The Mind-Body Connection
The mind and body are intricately connected. Physiologically, the central nervous system, consisting of the brain and spinal cord, is responsible for the movements, senses and functions of the body. From digestion to sight, to sense of touch and smell, and pain and pleasure, the mind and body work together to form the entire human experience.
Diseases and disorders of the mind that diminish mental health can have serious physical consequences. It goes the other way as well, where physical diseases, injuries or ailments, can lead to mental health issues.
Diabetes is a prime example of the interconnectedness of mental and physical health. Stress, anxiety and depression have been connected to increased risk of type 2 diabetes, and both type 1 and type 2 diabetics are far more likely to suffer from these mental health conditions after being diagnosed.
Incorporating Daily Practice in to Your Health Routine
Practicing mindfulness exercises and daily physical activity has been shown repeatedly to help manage stress and depression, and promote mental balance and happiness. Mindfulness exercises are therefore a crucial component in both preventing and managing type 2 diabetes, and reducing the risk of complications for type 1 and type 2 diabetics.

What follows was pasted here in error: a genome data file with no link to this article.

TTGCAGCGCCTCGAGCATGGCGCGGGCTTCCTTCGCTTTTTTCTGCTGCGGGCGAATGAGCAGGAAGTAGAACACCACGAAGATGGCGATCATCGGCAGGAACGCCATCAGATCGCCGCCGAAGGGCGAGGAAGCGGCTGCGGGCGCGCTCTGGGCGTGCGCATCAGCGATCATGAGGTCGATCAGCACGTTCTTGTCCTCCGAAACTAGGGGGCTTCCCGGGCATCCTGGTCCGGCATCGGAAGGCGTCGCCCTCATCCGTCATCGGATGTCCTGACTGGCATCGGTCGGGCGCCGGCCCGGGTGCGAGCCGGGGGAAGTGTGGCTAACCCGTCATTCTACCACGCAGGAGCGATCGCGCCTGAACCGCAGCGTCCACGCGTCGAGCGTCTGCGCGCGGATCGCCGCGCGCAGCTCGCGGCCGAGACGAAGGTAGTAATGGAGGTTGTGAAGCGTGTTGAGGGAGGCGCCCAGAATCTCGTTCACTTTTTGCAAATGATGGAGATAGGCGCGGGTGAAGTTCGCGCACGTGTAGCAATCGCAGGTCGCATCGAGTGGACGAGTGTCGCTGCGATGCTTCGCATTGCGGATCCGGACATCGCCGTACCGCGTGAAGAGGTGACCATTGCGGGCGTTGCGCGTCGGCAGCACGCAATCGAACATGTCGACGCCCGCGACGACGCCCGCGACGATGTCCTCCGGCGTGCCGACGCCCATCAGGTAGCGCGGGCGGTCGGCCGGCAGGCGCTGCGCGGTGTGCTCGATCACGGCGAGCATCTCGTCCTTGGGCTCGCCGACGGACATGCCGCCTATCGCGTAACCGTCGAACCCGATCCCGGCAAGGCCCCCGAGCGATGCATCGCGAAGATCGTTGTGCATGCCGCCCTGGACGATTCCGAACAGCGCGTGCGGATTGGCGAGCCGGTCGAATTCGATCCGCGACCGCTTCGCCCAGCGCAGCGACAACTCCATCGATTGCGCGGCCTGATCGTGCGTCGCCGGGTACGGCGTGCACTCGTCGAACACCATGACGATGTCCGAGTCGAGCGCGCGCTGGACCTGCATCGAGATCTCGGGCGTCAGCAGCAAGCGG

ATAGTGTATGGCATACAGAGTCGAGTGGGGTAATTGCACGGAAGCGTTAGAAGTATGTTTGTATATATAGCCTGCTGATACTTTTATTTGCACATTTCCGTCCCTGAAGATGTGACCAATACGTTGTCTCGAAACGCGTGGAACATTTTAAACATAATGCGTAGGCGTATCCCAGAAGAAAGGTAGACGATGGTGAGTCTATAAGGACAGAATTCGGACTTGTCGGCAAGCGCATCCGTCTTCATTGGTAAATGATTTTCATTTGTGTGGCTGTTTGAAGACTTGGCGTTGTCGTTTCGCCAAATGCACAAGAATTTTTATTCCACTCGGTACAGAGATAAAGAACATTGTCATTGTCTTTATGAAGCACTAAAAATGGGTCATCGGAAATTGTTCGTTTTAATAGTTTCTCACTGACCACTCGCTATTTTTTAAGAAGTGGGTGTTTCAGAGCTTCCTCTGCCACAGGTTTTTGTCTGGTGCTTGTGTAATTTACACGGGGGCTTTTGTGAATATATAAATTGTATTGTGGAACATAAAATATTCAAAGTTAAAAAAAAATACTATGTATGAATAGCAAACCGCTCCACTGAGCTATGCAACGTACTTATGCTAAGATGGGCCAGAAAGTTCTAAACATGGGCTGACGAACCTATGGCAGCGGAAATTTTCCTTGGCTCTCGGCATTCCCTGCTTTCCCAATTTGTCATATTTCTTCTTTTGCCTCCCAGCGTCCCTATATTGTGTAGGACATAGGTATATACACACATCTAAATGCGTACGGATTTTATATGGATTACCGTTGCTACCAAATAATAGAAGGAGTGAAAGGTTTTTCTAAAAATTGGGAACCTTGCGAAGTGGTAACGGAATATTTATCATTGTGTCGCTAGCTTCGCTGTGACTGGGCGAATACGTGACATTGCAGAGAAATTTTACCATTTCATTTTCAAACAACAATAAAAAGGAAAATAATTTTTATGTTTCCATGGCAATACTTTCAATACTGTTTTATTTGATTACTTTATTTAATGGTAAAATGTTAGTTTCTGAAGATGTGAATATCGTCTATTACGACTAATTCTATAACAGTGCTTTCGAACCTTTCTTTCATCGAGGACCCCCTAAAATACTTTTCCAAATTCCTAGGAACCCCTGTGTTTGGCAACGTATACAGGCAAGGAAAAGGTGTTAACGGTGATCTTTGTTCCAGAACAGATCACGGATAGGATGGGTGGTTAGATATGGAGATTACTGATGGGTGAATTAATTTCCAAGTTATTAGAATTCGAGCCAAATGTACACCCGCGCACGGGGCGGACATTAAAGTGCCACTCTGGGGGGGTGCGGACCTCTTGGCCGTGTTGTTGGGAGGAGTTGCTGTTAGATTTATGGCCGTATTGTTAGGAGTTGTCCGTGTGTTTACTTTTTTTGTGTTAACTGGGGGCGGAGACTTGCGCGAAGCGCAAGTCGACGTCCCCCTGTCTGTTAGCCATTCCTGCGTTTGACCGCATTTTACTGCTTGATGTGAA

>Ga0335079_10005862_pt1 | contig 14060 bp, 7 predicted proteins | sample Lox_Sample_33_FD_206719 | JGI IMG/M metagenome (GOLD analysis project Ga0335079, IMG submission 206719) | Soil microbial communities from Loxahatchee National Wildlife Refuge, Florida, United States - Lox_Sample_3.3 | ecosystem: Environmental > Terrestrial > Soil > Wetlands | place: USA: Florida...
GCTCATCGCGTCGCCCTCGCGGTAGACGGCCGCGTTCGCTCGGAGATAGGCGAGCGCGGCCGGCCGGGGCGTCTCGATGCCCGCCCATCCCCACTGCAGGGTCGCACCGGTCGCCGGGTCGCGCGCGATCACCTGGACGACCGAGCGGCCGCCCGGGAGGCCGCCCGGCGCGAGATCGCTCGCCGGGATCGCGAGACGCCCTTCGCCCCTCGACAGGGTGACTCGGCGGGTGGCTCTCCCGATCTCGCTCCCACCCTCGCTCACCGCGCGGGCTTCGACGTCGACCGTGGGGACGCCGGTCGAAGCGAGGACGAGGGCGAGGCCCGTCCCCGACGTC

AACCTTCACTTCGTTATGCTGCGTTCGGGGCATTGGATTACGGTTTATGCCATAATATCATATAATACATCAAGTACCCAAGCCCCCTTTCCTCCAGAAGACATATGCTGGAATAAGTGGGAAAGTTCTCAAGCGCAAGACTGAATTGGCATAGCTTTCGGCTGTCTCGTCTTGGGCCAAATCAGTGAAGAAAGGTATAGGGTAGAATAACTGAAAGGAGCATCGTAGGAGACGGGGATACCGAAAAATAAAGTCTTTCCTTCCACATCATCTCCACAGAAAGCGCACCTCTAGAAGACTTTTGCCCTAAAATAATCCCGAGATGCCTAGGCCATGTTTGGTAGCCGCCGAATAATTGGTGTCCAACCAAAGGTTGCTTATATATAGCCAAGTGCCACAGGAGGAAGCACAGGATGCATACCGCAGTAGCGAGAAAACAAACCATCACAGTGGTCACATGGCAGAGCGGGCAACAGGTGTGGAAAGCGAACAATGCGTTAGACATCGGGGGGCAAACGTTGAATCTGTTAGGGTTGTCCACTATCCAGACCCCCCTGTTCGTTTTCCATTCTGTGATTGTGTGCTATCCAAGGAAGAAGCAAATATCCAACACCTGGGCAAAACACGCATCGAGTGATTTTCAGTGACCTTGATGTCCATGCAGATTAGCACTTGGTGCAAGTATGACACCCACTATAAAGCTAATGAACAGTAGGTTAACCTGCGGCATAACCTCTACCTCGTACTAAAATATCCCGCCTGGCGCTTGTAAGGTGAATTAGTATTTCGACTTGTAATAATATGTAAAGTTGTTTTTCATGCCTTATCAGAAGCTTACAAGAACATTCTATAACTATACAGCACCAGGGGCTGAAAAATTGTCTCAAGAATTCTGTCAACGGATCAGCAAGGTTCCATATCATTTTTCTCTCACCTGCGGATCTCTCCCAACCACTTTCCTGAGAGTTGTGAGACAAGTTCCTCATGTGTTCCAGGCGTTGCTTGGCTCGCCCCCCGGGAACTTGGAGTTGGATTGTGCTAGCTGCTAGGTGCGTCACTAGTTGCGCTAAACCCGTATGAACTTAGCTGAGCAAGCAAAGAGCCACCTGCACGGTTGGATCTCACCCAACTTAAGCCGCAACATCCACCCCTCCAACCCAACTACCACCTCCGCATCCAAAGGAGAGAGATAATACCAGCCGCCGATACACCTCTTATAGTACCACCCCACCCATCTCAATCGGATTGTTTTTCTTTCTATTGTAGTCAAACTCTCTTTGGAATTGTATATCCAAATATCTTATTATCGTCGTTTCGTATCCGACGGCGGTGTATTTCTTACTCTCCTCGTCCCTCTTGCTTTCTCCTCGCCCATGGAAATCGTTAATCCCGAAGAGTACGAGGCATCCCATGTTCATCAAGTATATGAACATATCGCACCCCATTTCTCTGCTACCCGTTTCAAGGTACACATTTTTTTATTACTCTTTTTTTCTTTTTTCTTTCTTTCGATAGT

Mindfulness itself is defined by the University of California at Berkeley as “maintaining a moment-by-moment awareness of our thoughts, feelings, bodily sensations, and surrounding environment, through a gentle, nurturing lens.” In other words, mindfulness means living in and appreciating the present.
Buddhist thought is credited with the development of the philosophical structure of mindfulness, though in practice mindfulness plays an important role in many traditional cultures. In modern fast-paced societies, much of this “centered” approach to living has been lost, and awareness of one’s self and surroundings along with it.
The good news is that one does not need to be a Buddhist monk to reap the benefits of mindfulness practice. Research has been consistently showing that as little as 15 to 30 minutes per day of mindfulness exercise (termed clinically Mindfulness-Based Stress Reduction, or MBSR) can have far reaching benefits for mental and physical health.
Learn More About Mindfulness Exercises and their Role in Diabetes Prevention and Management
Resources and Further Reading
Mindfulness-Based Stress Reduction (MBSR) and its benefits for diabetics: https://www.ncbi.nlm.nih.gov/pmc/articles/PMC2909138/
A study looking at stress as a modifiable risk factor for diabetes incidence and diabetes complications: https://www.ncbi.nlm.nih.gov/pubmed/28664919
A guide to mindfulness from the University of California at Berkeley: https://greatergood.berkeley.edu/topic/mindfulness/definition
SMALL STEP, BIG IMPACT
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